King William fortified wine falls foul of industry watchdog

KING William Fortified Wine, touted as a challenger to Buckfast Tonic Wine’s popularity in Scotland, has fallen foul of the alcohol industry’s Independent Complaints Panel, the Portman Group.

Following a complaint by a member of the public, the Panel investigated the brand and concluded that the use of King William of Orange on the labelling, in tandem with no less than five mentions of its 16.90% ABV, was indeed ‘playing to the sectarian elements which cause societal division particularly in the West of Scotland & Northern Ireland’.

As such, the product’s packaging was likely to cause ‘serious offence’ to some members of the public, and was thus in breach of the drinks industry Code paragraph 3.3 that a ‘drink’s name, its packaging and any promotional material or activity should not cause serious or widespread offence.’

(Read the full Portman Group ruling here.)

The drink is produced by the Jersey registered company Belcondie (Marketing & Product Sourcing) Limited, which has been instructed to make amendments to the product.

In its deliberations, the Panel noted that King William of Orange was a historical British monarch and that in some communities, his image and certain events associated with him, could be intrinsically linked to sectarianism, especially in Scotland and Northern Ireland.

The Panel discussed the meaning of symbolism and noted that in this particular instance, there would be some individuals who would celebrate King William of Orange and others who would find reference to him offensive, meaning that the overall impression conveyed by the packaging was very important.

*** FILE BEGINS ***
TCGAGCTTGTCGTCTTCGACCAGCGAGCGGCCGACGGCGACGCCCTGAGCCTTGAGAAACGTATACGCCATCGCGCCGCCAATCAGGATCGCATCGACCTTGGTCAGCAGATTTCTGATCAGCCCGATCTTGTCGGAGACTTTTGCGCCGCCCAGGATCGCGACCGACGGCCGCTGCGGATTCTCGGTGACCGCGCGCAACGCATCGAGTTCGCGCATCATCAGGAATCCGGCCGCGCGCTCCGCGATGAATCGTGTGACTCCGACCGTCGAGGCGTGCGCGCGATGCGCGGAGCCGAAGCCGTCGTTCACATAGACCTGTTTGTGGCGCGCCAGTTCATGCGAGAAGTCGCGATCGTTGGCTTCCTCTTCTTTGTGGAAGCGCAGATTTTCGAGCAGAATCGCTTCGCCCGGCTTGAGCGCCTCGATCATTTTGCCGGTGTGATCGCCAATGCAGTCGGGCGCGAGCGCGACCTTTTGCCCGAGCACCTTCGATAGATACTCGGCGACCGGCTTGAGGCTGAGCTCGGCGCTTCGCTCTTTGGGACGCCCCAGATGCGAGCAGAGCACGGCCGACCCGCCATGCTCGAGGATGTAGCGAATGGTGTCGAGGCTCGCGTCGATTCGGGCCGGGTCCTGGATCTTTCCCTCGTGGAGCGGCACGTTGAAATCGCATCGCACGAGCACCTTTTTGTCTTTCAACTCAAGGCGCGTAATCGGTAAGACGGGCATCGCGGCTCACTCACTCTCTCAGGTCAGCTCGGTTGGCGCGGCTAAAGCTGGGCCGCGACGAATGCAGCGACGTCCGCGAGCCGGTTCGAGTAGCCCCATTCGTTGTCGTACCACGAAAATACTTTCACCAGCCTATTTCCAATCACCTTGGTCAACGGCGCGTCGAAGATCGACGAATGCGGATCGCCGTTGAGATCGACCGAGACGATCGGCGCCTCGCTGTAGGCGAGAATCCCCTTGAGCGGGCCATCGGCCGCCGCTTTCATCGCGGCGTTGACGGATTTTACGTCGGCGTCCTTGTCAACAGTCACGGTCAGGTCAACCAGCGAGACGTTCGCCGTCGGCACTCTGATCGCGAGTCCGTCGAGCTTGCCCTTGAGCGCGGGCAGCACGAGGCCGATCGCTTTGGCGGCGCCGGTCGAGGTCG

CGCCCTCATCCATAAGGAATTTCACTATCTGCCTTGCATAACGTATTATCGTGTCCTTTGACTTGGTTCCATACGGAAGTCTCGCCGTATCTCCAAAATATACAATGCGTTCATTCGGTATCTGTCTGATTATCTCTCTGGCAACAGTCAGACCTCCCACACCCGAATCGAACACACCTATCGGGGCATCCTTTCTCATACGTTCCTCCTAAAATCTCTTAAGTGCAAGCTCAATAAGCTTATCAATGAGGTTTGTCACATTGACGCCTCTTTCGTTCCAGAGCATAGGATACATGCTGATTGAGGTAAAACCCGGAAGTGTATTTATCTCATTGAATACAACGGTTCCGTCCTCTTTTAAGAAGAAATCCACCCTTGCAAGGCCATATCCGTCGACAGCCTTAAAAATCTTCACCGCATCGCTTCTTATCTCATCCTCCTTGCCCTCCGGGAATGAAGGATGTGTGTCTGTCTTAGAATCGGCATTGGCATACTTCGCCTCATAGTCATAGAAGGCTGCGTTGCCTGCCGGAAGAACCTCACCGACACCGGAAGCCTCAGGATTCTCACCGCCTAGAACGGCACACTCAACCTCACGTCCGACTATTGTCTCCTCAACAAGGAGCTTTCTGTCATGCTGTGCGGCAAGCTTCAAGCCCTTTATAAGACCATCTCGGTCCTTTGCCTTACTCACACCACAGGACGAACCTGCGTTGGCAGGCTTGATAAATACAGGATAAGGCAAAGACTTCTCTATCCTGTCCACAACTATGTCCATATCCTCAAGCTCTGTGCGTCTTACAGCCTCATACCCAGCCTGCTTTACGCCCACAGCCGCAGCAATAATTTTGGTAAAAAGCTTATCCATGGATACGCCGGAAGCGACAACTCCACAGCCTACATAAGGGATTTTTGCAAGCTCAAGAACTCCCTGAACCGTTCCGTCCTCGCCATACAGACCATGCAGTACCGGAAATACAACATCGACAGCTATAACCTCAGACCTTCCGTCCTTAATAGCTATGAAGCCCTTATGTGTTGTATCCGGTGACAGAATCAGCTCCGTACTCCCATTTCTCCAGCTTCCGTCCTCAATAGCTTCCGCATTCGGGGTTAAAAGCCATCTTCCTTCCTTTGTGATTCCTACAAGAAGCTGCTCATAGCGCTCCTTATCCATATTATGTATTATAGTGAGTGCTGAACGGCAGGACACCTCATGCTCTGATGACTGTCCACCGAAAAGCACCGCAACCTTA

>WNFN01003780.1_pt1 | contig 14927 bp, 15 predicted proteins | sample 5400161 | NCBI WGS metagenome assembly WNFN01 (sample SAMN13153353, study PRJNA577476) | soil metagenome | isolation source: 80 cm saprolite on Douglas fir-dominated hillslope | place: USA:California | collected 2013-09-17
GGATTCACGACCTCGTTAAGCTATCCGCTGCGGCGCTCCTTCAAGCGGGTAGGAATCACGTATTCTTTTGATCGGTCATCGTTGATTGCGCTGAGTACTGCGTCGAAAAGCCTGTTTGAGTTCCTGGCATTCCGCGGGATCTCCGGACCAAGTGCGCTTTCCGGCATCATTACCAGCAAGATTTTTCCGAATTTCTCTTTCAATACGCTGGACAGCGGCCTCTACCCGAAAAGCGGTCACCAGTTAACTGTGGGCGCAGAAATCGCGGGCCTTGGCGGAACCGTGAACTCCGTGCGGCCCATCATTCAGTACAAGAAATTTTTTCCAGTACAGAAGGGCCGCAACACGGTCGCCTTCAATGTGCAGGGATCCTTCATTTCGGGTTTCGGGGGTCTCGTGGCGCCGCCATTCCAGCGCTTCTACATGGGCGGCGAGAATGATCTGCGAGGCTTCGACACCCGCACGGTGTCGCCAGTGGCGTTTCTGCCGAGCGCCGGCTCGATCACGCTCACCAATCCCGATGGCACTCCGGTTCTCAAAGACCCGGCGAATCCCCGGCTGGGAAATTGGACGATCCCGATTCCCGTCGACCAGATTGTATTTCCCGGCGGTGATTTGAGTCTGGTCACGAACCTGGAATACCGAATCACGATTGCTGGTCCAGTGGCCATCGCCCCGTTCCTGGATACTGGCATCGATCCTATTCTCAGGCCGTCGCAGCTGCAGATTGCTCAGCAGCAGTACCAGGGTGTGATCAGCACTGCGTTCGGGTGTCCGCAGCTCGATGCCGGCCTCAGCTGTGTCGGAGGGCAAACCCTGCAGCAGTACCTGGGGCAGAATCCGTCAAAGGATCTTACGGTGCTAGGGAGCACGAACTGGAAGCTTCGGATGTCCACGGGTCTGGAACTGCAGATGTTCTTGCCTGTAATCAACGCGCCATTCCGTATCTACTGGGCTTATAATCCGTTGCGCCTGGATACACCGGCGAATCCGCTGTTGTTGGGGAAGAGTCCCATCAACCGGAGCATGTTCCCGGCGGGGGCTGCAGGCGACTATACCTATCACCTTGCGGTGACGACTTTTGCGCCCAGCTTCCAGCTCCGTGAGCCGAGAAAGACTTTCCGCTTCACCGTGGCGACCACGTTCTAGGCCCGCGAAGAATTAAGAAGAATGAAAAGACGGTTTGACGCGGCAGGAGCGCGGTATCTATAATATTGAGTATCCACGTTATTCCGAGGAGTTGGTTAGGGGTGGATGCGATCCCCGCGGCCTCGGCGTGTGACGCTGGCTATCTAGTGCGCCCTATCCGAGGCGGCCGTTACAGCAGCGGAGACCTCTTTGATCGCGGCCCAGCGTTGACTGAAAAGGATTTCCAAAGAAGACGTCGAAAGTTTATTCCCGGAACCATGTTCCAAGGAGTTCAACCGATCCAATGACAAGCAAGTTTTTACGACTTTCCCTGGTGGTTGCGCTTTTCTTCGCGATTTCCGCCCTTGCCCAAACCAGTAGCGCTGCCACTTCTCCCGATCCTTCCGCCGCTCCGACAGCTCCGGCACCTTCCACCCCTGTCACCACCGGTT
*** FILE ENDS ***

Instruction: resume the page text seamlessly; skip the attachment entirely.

Defending the unusual notation of the ABV – 16.90% as opposed to the single decimal place 16.9% – and its multiple appearances on the packaging, the producer asserted that it was a reference to the 1690 Distilling Act, which King William had introduced to Parliament, liberalising the production of gin to raise extra revenue for his government’s overseas military campaigns.

The same company markets a King William Gin brand, first released by London’s Gravity Drinks in 2019, and publicised at the time as a ‘surprise’ success in Scotland and Northern Ireland having also made a feature of King William’s association with the 1690 Distilling Act.

However, in the context of the fortified wine labelling, the Portman Panel considered it would be far more likely to be understood by consumers as a reference to the year when the Battle of the Boyne took place; a significant event in British history that was a key turning point in terms of its ramifications for religious and political views, particularly in relation to sectarianism.

Commenting on the decision, the Chair of the Independent Complaints Panel, Nicola Williams, said: “The overall impression of a product should always be considered carefully and in this instance, it was a combination of elements that when considered together, created a clear link to sectarianism in a manner that could still be considered divisive and inflammatory today.

“I welcome the producer’s intention to make changes to the product packaging and encourage other producers to note how a combination of factors can lead to a breach of the Code.”

Following the ruling, the brand’s social media page uploaded imagery encouraging consumers to buy the ’16.90%’ labelled bottles before the packaging amendments are made.